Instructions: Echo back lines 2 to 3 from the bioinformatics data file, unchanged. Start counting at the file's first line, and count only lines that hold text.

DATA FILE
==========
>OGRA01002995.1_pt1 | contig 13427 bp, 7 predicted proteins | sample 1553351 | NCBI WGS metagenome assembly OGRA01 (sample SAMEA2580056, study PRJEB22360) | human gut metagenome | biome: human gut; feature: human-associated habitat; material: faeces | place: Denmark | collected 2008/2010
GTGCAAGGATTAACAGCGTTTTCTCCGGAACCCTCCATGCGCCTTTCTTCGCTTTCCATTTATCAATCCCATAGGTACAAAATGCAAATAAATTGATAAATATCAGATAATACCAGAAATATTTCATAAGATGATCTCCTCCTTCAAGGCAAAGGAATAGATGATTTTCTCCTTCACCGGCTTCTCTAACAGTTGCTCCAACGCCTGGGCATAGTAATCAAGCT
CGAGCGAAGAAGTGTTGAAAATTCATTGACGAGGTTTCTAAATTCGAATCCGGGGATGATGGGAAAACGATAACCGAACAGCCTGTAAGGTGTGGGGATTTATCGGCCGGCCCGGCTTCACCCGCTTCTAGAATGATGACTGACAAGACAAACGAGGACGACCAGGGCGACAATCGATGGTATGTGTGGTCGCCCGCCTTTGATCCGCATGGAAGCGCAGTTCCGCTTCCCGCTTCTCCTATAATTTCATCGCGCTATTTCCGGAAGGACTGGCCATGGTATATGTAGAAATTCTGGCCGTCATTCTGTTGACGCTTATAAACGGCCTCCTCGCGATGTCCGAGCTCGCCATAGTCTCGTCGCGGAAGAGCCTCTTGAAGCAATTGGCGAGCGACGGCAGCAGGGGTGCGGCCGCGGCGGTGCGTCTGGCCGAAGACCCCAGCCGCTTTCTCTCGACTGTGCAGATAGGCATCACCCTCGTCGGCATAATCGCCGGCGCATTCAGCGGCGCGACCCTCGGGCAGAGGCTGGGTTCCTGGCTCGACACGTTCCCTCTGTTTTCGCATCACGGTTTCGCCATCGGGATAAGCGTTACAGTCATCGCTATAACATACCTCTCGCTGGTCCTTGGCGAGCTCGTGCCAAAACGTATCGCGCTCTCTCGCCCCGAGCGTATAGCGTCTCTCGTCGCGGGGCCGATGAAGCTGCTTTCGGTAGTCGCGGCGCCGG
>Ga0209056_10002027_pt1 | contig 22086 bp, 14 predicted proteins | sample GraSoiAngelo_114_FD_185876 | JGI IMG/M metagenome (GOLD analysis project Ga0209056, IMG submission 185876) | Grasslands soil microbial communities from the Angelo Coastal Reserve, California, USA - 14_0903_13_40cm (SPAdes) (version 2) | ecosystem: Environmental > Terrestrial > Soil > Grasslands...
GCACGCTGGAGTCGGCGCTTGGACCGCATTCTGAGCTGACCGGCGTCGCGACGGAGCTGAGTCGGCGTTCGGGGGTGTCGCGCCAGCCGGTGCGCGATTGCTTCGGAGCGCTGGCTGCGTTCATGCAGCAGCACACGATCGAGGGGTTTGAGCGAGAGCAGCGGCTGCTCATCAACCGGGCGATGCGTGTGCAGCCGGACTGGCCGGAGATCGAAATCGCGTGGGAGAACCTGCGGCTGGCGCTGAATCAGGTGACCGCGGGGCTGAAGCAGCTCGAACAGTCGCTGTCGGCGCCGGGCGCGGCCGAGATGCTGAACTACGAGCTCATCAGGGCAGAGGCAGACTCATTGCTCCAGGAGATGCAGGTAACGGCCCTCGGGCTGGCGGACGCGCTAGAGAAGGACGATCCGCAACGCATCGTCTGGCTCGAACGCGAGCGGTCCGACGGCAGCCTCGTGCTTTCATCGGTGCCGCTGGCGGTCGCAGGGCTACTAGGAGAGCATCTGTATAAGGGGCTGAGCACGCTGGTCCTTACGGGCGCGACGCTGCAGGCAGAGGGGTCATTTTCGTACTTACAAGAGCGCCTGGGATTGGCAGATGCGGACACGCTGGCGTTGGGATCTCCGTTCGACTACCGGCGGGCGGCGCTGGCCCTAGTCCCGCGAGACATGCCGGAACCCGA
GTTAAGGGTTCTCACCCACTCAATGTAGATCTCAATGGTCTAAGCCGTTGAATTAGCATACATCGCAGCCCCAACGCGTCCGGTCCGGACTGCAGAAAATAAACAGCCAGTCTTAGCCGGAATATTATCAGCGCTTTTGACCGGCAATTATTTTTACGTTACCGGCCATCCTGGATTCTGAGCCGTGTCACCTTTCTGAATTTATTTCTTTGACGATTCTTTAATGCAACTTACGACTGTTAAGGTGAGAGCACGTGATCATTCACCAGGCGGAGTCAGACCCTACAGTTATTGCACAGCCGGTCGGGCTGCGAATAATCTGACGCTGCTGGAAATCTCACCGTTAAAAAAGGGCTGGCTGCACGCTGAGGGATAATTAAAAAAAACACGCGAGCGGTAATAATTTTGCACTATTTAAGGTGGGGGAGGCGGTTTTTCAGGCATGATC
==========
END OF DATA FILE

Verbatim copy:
GTGCAAGGATTAACAGCGTTTTCTCCGGAACCCTCCATGCGCCTTTCTTCGCTTTCCATTTATCAATCCCATAGGTACAAAATGCAAATAAATTGATAAATATCAGATAATACCAGAAATATTTCATAAGATGATCTCCTCCTTCAAGGCAAAGGAATAGATGATTTTCTCCTTCACCGGCTTCTCTAACAGTTGCTCCAACGCCTGGGCATAGTAATCAAGCT
CGAGCGAAGAAGTGTTGAAAATTCATTGACGAGGTTTCTAAATTCGAATCCGGGGATGATGGGAAAACGATAACCGAACAGCCTGTAAGGTGTGGGGATTTATCGGCCGGCCCGGCTTCACCCGCTTCTAGAATGATGACTGACAAGACAAACGAGGACGACCAGGGCGACAATCGATGGTATGTGTGGTCGCCCGCCTTTGATCCGCATGGAAGCGCAGTTCCGCTTCCCGCTTCTCCTATAATTTCATCGCGCTATTTCCGGAAGGACTGGCCATGGTATATGTAGAAATTCTGGCCGTCATTCTGTTGACGCTTATAAACGGCCTCCTCGCGATGTCCGAGCTCGCCATAGTCTCGTCGCGGAAGAGCCTCTTGAAGCAATTGGCGAGCGACGGCAGCAGGGGTGCGGCCGCGGCGGTGCGTCTGGCCGAAGACCCCAGCCGCTTTCTCTCGACTGTGCAGATAGGCATCACCCTCGTCGGCATAATCGCCGGCGCATTCAGCGGCGCGACCCTCGGGCAGAGGCTGGGTTCCTGGCTCGACACGTTCCCTCTGTTTTCGCATCACGGTTTCGCCATCGGGATAAGCGTTACAGTCATCGCTATAACATACCTCTCGCTGGTCCTTGGCGAGCTCGTGCCAAAACGTATCGCGCTCTCTCGCCCCGAGCGTATAGCGTCTCTCGTCGCGGGGCCGATGAAGCTGCTTTCGGTAGTCGCGGCGCCGG